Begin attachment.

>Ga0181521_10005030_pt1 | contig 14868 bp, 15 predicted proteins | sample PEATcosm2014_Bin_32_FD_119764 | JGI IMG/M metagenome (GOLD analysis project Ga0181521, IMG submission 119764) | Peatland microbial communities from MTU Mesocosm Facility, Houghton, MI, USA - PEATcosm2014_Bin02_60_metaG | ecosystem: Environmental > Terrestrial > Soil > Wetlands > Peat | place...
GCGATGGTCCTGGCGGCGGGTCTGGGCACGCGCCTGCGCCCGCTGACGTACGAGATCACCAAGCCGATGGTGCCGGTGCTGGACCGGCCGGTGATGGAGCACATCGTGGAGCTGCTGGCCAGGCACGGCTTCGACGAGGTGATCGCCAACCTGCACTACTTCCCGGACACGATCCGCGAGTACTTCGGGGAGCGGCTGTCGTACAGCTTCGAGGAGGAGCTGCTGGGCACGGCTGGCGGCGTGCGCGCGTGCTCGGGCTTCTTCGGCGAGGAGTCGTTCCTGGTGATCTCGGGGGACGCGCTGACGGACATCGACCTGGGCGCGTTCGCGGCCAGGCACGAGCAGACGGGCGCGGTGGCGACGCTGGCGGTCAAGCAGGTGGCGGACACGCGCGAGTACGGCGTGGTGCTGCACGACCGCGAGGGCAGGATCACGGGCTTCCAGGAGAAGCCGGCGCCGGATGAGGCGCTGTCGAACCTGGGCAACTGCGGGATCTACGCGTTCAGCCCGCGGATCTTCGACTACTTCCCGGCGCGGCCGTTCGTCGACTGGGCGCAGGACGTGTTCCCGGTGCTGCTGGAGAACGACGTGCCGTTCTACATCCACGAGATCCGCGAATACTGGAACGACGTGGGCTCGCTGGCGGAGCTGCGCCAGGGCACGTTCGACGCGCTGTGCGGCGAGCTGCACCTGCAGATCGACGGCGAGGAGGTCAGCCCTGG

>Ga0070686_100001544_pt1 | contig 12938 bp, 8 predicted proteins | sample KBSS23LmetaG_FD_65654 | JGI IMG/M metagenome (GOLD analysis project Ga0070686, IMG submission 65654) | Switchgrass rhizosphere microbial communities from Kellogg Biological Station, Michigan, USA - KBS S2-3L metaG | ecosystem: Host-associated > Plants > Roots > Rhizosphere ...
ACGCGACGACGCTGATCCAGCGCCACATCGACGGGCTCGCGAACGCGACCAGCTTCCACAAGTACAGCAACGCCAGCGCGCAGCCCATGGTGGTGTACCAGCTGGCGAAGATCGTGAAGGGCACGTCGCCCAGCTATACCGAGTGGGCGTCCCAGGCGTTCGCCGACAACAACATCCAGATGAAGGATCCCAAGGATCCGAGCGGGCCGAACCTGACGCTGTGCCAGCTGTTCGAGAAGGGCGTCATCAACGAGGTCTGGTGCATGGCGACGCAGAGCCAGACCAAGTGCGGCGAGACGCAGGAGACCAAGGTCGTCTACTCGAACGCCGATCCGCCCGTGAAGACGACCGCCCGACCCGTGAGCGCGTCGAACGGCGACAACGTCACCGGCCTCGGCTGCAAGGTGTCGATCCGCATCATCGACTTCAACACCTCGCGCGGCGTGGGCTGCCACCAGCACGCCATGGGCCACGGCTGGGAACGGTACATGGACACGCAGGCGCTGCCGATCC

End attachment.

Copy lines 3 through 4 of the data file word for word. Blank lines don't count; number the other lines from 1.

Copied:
>Ga0070686_100001544_pt1 | contig 12938 bp, 8 predicted proteins | sample KBSS23LmetaG_FD_65654 | JGI IMG/M metagenome (GOLD analysis project Ga0070686, IMG submission 65654) | Switchgrass rhizosphere microbial communities from Kellogg Biological Station, Michigan, USA - KBS S2-3L metaG | ecosystem: Host-associated > Plants > Roots > Rhizosphere ...
ACGCGACGACGCTGATCCAGCGCCACATCGACGGGCTCGCGAACGCGACCAGCTTCCACAAGTACAGCAACGCCAGCGCGCAGCCCATGGTGGTGTACCAGCTGGCGAAGATCGTGAAGGGCACGTCGCCCAGCTATACCGAGTGGGCGTCCCAGGCGTTCGCCGACAACAACATCCAGATGAAGGATCCCAAGGATCCGAGCGGGCCGAACCTGACGCTGTGCCAGCTGTTCGAGAAGGGCGTCATCAACGAGGTCTGGTGCATGGCGACGCAGAGCCAGACCAAGTGCGGCGAGACGCAGGAGACCAAGGTCGTCTACTCGAACGCCGATCCGCCCGTGAAGACGACCGCCCGACCCGTGAGCGCGTCGAACGGCGACAACGTCACCGGCCTCGGCTGCAAGGTGTCGATCCGCATCATCGACTTCAACACCTCGCGCGGCGTGGGCTGCCACCAGCACGCCATGGGCCACGGCTGGGAACGGTACATGGACACGCAGGCGCTGCCGATCC